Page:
After years in the making, it was fantastic to see the Citation Latitude achieve its FAA certification last week.
Cessna’s new $16M mid-sized business jet is on schedule following the initial launch announcement back in October 2011, at the annual industry showcase NBAA. We have enjoyed following the Latitude’s journey since, through its flight test program – including its first flight in February 2014 and its public debut at NBAA last autumn.
The FAA certification – which is the final sign-off before manufacturing rollout and deliveries – follows the aircraft’s first transatlantic flight last month, from Newfoundland to Valencia in Spain.
Deliveries are expected to begin in the final quarter of this year. And Cessna’s owner Textron will be hoping to revive the struggling mid-sized category with this new contender – which plugs the gap between the smaller best-selling Citation XLS+, and the bigger and more expensive Citation Sovereign.
This is what we can look forward to when the Latitude hits the charter market in 2016.
What makes the Citation Latitude stand out?
The Latitude is being talked about as a ‘breakthrough’ aircraft in mid-sized jets due to its increased cabin size – taller and wider than any in the Citation range – without an associated increase in its operating costs.
The cabin experience was one of the major focus areas in developing the aircraft. Cessna’s Citation jets have always been known for their reliability and performance, but in recent years have seen increasing competition from other manufacturers when it comes to cabin design.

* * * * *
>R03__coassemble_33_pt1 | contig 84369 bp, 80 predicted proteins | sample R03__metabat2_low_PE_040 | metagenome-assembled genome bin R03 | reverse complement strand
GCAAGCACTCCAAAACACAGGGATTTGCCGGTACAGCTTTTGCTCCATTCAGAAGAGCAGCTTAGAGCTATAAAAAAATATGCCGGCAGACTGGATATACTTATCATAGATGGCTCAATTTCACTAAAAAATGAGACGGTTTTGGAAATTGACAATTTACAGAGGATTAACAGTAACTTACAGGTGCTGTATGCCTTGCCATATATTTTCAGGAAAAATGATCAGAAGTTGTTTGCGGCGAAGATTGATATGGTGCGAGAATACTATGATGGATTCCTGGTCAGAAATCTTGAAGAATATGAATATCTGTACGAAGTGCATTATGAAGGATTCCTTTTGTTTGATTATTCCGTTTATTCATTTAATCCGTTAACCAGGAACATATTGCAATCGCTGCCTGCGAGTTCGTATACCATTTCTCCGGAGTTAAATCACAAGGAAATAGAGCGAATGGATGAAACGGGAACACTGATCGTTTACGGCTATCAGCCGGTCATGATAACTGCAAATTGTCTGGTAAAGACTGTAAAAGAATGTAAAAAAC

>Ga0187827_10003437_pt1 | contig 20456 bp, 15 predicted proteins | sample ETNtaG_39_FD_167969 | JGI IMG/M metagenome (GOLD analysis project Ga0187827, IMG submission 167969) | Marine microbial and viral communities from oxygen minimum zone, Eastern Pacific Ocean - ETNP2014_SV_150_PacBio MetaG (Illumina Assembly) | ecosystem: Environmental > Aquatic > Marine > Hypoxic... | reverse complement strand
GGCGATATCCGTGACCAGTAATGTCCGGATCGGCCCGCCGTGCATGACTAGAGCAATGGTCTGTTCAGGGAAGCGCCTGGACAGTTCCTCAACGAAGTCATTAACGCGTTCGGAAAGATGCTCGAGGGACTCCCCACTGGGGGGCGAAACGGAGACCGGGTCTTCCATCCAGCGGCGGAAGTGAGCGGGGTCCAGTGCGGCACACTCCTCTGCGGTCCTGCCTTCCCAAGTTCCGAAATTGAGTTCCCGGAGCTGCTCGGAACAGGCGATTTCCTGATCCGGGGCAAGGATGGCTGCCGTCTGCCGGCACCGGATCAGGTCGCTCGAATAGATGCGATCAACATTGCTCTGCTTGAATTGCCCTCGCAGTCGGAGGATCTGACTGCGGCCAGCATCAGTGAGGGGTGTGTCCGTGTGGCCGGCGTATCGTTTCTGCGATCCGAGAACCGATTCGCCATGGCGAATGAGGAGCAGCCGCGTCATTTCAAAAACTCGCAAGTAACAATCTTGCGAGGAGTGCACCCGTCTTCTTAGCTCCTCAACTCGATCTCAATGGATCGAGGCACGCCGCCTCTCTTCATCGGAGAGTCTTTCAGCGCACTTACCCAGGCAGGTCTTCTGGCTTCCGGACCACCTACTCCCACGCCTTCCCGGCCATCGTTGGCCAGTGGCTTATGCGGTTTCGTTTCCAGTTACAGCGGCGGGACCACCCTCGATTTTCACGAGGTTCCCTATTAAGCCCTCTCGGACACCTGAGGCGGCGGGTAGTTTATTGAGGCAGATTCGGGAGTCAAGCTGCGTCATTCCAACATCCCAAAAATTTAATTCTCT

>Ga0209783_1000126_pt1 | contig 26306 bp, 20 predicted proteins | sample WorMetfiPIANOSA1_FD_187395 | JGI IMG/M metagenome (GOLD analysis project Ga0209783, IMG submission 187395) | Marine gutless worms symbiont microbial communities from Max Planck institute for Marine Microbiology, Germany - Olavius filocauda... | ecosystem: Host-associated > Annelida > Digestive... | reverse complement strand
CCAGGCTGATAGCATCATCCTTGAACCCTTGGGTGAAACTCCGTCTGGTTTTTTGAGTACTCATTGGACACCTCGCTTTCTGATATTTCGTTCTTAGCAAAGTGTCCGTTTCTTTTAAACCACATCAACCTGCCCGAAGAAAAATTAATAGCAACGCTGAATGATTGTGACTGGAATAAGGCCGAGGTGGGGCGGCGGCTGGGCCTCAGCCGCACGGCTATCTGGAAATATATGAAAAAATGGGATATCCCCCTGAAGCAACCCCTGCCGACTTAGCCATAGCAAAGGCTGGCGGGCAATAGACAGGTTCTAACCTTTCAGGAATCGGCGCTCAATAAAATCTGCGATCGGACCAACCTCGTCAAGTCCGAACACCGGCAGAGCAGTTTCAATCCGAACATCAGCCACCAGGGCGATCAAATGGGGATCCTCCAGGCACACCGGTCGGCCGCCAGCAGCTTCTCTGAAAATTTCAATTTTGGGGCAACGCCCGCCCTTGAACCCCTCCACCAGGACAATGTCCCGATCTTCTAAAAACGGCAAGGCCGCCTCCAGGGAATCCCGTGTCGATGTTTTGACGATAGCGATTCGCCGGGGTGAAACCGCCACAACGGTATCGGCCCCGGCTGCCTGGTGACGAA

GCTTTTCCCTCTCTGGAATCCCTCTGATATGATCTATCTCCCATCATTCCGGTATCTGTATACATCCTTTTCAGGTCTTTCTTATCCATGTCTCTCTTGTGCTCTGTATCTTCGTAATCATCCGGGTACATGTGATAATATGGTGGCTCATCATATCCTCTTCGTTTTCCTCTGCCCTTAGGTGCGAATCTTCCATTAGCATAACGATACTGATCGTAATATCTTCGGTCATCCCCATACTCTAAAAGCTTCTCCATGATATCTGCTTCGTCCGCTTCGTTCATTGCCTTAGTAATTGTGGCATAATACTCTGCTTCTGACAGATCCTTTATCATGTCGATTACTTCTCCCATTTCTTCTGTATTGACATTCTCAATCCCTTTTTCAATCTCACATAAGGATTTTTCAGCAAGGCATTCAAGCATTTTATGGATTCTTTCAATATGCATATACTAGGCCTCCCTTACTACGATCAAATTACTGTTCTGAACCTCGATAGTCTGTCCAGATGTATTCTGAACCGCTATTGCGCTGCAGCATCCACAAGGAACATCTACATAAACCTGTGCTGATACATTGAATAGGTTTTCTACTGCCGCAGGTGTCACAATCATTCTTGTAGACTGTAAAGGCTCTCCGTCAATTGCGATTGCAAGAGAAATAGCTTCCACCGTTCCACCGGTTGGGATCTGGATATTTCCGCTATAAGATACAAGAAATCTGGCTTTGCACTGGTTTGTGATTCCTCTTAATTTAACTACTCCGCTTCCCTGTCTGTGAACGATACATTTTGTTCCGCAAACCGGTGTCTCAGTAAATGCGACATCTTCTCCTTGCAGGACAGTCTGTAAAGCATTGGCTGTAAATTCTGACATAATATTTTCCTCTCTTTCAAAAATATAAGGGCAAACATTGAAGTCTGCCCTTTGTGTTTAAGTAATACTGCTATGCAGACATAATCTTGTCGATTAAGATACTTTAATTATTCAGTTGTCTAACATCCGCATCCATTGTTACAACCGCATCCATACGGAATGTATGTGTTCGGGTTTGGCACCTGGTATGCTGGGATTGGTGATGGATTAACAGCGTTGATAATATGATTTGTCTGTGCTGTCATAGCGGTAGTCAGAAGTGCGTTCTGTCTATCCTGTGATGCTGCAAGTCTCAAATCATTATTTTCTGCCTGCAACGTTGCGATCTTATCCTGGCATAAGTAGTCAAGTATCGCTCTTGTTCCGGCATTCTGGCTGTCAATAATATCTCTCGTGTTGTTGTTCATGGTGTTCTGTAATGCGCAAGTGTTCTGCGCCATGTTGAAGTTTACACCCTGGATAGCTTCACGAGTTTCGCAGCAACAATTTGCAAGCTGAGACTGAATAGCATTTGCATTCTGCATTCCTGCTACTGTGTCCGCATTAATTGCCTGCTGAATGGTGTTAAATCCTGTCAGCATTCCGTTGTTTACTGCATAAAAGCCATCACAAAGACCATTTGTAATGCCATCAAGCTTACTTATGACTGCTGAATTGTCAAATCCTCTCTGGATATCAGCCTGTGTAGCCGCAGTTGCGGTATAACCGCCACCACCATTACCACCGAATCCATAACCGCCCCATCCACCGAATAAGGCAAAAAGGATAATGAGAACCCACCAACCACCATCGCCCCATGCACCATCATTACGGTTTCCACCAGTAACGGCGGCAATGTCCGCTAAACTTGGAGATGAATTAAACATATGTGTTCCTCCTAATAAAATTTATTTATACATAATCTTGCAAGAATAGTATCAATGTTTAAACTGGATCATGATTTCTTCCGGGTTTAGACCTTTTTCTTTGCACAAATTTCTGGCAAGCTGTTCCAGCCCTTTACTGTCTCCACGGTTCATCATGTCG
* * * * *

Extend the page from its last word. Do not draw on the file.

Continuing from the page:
So their aim with the Latitude was to create an “unmatched cabin experience at this price point”. The cabin is 77 inches wide ; has a truly flat floor; and a stand up height of 6 feet throughout. There are 6 ergonomically-designed single seats, plus a double side-facing couch option.
Advanced touchscreen entertainment technology and a choice of interior design options add to the Latitude’s stylish appeal.
Both customers and operators stand to benefit from the lower operating costs. Textron say it will be 20% cheaper to run than the Gulfstream G280 or Embraer Legacy 450. The Latitude will achieve this by offering better operational performance and efficiency – reducing fuel costs on each flight, but also lower maintenance costs.
Its certified maximum range of 2,850 nm puts it at the upper end of the category (and is much further than the original spec of 2,000 nm). This will make it able to cover the whole of Europe without a fuel stop, and capable of transatlantic business flights.
And when it comes to the avionics, the Latitude’s flight deck includes touchscreen displays and Garmin’s Synthetic Vision Technology system – giving pilots’ a virtual-reality view of terrain, obstacles, traffic and runways outside of their range of vision.
When will the Citation Latitude become available for charter?
With customer deliveries starting from the autumn, the Citation Latitude will become available for charter in 2016. We can’t wait to see how it shakes up the mid-sized market.